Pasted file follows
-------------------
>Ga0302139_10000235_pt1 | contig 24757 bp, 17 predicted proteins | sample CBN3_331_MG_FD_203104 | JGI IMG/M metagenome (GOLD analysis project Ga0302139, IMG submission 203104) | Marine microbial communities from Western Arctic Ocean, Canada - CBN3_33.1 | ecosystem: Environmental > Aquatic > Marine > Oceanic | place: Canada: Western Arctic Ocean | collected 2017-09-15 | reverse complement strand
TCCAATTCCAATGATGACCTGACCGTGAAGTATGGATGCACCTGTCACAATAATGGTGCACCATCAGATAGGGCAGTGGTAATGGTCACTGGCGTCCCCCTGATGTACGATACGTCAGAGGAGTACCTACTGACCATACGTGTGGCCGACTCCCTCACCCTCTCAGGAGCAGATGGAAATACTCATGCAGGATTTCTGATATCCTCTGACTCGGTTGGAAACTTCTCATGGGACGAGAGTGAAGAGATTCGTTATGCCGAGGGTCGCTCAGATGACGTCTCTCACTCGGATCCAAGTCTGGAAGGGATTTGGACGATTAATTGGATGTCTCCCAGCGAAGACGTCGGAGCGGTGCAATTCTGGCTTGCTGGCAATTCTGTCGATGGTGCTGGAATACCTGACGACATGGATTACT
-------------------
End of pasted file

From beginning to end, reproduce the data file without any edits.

>Ga0302139_10000235_pt1 | contig 24757 bp, 17 predicted proteins | sample CBN3_331_MG_FD_203104 | JGI IMG/M metagenome (GOLD analysis project Ga0302139, IMG submission 203104) | Marine microbial communities from Western Arctic Ocean, Canada - CBN3_33.1 | ecosystem: Environmental > Aquatic > Marine > Oceanic | place: Canada: Western Arctic Ocean | collected 2017-09-15 | reverse complement strand
TCCAATTCCAATGATGACCTGACCGTGAAGTATGGATGCACCTGTCACAATAATGGTGCACCATCAGATAGGGCAGTGGTAATGGTCACTGGCGTCCCCCTGATGTACGATACGTCAGAGGAGTACCTACTGACCATACGTGTGGCCGACTCCCTCACCCTCTCAGGAGCAGATGGAAATACTCATGCAGGATTTCTGATATCCTCTGACTCGGTTGGAAACTTCTCATGGGACGAGAGTGAAGAGATTCGTTATGCCGAGGGTCGCTCAGATGACGTCTCTCACTCGGATCCAAGTCTGGAAGGGATTTGGACGATTAATTGGATGTCTCCCAGCGAAGACGTCGGAGCGGTGCAATTCTGGCTTGCTGGCAATTCTGTCGATGGTGCTGGAATACCTGACGACATGGATTACT